Sunday, September 14, 2014

A Good Man

I decided to write the weekend post about a recent trip I took for a photo shoot.

I drove to McLeansboro Illinois to find and photograph a site of a tragic accident.

I really do not like to drive around in the country and photograph, particularly by myself. I feel incredibly uncomfortable doing this. There are a few reasons for this. I had been warned several times when I went to school in southern Illinois to watch out for gun-wielding folks who love their property, privacy, and do not appreciate creative types roaming around on their property to make art. Fair enough.

You never know who or what you may encounter on a photo shoot like this and you cannot assume everyone is on the same page about a photographer’s legal rights. Certainly photographing in the middle of nowhere is not as dangerous as photographing in a war zone, but you really never know what can happen. (I am hearing one of my professors in graduate school chiding me by saying, “you and your middle-class assumptions about rural people.”) But now, I’ve lived in the southern Illinois and Indiana region long enough to know you can never be too cautious.

In this case, I was fortunate enough to find a cemetery. I was not sure if I was in the exact location of the accident but this was plenty good for me. I figured no one would find it suspicious if a woman wandered around a cemetery. I could hear a dog barking in the distance but I was not confronted by anyone. Victory.

I tried to find any reason I could to avoid this photo shoot. I looked at the notes I jotted down after reading the news headline to see why the story inspired me in the first place. After looking at my notes again, I realized the news headline resembled the short story, “A Good Man is Hard to Find” by Flannery O’Connor, one of my favorite authors. “Good Man” is a much more sinister tale but there were similarities. O’Connor knew how to turn the knife in a story, her characters always getting their just deserts. I don’t think she had pity for any of her characters, which, frankly, I find really refreshing AND disturbing.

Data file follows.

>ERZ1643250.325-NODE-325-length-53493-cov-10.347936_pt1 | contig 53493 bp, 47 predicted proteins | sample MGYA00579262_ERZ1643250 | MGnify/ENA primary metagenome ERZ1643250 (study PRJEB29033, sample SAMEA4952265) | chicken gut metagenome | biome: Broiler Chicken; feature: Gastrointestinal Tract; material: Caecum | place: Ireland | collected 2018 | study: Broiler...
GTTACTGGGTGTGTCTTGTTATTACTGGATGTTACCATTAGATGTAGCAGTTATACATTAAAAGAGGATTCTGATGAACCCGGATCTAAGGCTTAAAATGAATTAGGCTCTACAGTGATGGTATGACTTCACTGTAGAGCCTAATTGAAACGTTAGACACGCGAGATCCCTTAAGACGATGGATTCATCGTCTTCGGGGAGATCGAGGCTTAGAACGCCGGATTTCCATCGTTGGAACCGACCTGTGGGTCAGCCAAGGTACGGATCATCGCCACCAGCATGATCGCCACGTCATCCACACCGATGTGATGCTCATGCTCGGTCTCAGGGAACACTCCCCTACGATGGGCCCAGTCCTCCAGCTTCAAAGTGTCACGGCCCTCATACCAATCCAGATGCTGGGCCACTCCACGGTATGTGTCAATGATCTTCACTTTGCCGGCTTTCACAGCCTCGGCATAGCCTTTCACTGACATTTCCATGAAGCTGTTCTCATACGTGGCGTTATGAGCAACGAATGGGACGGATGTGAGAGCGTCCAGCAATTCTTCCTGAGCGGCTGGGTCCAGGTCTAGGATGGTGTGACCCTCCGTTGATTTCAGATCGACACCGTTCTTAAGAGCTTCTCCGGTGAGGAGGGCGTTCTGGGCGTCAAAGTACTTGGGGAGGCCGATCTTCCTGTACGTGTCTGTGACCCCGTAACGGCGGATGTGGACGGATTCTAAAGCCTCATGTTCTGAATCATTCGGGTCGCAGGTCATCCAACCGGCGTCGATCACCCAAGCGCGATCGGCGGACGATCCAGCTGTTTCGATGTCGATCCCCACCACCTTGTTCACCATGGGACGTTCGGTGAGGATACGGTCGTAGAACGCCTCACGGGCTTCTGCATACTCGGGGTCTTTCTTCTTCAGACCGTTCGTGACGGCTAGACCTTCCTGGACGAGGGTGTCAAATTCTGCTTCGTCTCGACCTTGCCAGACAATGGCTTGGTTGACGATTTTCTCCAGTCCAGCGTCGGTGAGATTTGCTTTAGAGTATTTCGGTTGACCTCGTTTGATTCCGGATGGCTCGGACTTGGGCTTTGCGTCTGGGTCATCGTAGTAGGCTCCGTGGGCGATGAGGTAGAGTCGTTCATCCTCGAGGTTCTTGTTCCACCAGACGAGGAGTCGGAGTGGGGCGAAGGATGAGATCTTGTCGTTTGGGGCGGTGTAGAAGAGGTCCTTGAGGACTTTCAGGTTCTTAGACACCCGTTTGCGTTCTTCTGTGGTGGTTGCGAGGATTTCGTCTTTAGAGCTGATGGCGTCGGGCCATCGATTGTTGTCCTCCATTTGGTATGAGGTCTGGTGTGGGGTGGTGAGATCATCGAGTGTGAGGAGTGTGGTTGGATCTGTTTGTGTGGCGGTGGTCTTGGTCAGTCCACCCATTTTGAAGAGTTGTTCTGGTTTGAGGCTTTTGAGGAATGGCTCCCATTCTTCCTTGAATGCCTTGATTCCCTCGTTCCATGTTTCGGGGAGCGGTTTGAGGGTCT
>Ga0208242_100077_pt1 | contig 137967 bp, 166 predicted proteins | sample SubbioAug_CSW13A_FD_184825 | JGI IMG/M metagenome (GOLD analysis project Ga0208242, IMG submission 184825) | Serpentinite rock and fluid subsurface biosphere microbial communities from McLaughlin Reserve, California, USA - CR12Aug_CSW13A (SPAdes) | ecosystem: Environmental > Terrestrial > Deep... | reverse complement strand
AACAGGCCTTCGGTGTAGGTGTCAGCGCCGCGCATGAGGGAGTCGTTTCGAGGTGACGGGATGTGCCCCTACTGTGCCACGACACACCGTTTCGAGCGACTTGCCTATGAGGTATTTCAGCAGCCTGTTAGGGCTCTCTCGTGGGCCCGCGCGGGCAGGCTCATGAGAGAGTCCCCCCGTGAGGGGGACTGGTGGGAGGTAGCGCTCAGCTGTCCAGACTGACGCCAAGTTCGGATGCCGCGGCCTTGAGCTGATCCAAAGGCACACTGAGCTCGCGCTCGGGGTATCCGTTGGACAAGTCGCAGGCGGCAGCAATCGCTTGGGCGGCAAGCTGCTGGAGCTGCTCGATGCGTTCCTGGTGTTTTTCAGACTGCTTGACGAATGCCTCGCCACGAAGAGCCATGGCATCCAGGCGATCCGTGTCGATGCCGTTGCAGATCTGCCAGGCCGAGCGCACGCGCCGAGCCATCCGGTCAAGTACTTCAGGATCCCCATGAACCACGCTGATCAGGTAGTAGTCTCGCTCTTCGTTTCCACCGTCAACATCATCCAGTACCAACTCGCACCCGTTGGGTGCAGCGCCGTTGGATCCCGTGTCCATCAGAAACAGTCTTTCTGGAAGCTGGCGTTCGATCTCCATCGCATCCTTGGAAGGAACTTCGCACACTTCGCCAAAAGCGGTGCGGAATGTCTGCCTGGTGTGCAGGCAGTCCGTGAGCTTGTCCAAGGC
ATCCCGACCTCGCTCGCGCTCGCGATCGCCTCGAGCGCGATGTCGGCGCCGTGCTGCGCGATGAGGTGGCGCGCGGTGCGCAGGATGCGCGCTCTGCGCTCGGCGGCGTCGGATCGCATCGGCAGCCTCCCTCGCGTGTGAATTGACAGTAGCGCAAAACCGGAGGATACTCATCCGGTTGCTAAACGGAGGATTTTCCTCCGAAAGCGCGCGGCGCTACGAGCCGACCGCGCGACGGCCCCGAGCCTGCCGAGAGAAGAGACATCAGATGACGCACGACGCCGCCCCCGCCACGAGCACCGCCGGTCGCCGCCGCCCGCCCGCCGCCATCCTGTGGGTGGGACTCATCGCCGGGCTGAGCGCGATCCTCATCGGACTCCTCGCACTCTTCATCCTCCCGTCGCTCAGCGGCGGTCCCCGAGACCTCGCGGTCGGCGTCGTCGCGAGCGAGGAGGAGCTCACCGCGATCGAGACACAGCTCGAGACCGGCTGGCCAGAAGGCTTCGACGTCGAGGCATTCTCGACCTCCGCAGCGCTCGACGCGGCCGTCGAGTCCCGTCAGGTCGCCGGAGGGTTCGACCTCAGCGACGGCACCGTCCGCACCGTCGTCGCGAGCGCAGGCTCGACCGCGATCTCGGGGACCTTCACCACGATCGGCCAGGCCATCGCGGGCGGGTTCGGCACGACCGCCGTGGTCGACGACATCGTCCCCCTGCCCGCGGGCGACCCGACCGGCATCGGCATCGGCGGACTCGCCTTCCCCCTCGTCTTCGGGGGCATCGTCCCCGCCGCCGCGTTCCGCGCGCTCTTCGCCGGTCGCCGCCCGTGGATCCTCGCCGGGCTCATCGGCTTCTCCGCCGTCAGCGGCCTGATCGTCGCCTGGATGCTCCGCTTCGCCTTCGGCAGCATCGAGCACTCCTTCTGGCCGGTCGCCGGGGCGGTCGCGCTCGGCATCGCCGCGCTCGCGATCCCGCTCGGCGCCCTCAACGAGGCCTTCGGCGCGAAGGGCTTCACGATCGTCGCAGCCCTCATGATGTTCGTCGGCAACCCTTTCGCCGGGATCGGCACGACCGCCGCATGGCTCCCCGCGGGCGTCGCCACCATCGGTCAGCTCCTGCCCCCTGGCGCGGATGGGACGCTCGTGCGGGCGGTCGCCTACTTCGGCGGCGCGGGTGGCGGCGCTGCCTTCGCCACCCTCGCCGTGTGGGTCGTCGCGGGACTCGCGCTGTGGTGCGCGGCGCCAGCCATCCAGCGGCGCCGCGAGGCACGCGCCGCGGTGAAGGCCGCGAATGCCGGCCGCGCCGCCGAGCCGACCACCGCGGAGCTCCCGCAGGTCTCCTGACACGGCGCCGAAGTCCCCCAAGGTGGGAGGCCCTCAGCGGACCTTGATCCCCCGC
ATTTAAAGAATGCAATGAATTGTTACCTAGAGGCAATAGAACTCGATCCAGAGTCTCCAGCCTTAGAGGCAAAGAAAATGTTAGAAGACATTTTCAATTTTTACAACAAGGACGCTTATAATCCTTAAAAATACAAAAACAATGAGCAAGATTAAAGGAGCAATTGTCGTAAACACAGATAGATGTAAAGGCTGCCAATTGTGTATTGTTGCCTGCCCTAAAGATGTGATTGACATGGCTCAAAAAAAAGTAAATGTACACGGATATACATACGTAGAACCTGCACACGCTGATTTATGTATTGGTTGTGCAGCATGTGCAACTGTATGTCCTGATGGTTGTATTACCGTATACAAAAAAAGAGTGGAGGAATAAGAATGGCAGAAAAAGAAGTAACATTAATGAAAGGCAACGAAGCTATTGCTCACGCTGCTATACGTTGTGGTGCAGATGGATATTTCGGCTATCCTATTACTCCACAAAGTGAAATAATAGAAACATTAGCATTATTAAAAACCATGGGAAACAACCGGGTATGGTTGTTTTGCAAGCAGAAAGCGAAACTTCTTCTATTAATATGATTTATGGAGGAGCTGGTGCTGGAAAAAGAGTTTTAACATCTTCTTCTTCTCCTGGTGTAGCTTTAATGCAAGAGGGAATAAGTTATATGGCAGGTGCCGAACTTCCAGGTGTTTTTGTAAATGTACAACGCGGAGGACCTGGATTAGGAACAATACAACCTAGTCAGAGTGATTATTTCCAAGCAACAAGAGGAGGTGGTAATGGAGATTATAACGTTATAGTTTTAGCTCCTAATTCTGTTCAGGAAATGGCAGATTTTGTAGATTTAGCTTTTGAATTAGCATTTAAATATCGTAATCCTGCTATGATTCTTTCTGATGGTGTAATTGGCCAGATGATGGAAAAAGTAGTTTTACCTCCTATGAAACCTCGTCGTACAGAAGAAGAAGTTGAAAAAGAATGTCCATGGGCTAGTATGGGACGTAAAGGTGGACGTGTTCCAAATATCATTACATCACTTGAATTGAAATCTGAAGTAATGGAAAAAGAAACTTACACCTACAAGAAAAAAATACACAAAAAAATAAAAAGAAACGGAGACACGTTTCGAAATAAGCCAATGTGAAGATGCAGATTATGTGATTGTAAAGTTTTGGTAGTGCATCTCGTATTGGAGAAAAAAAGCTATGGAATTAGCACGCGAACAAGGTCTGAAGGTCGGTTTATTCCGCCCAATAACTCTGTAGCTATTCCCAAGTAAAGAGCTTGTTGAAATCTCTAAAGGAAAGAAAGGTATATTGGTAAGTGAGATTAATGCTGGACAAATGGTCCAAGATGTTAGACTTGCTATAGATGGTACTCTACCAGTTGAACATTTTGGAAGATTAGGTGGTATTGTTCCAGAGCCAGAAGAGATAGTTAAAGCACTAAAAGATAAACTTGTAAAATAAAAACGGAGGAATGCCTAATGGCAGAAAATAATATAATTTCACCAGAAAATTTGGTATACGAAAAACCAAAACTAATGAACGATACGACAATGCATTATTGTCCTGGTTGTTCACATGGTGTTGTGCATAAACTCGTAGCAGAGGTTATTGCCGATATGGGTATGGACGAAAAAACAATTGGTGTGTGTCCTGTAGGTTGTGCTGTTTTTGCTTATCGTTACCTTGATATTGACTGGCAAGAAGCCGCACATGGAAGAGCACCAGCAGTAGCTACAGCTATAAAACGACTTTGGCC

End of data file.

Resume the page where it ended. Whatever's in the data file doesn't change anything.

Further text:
At that point, I knew I had to go to the location to photograph. And, I realized I had a language to use to talk about my project, “Without Man.” I guess what I mean by that is I know what compels me to read O’Connor’s work, its style, and I want to pursue the photographic equivalent of that style. Naturally, I’ll be looking at William Eggleston and Clarence John Laughlin for inspiration. I’m still not sure exactly where the project will go from here on out, but I feel this is a break through. I am glad I pushed through the discomfort to get to this point. 

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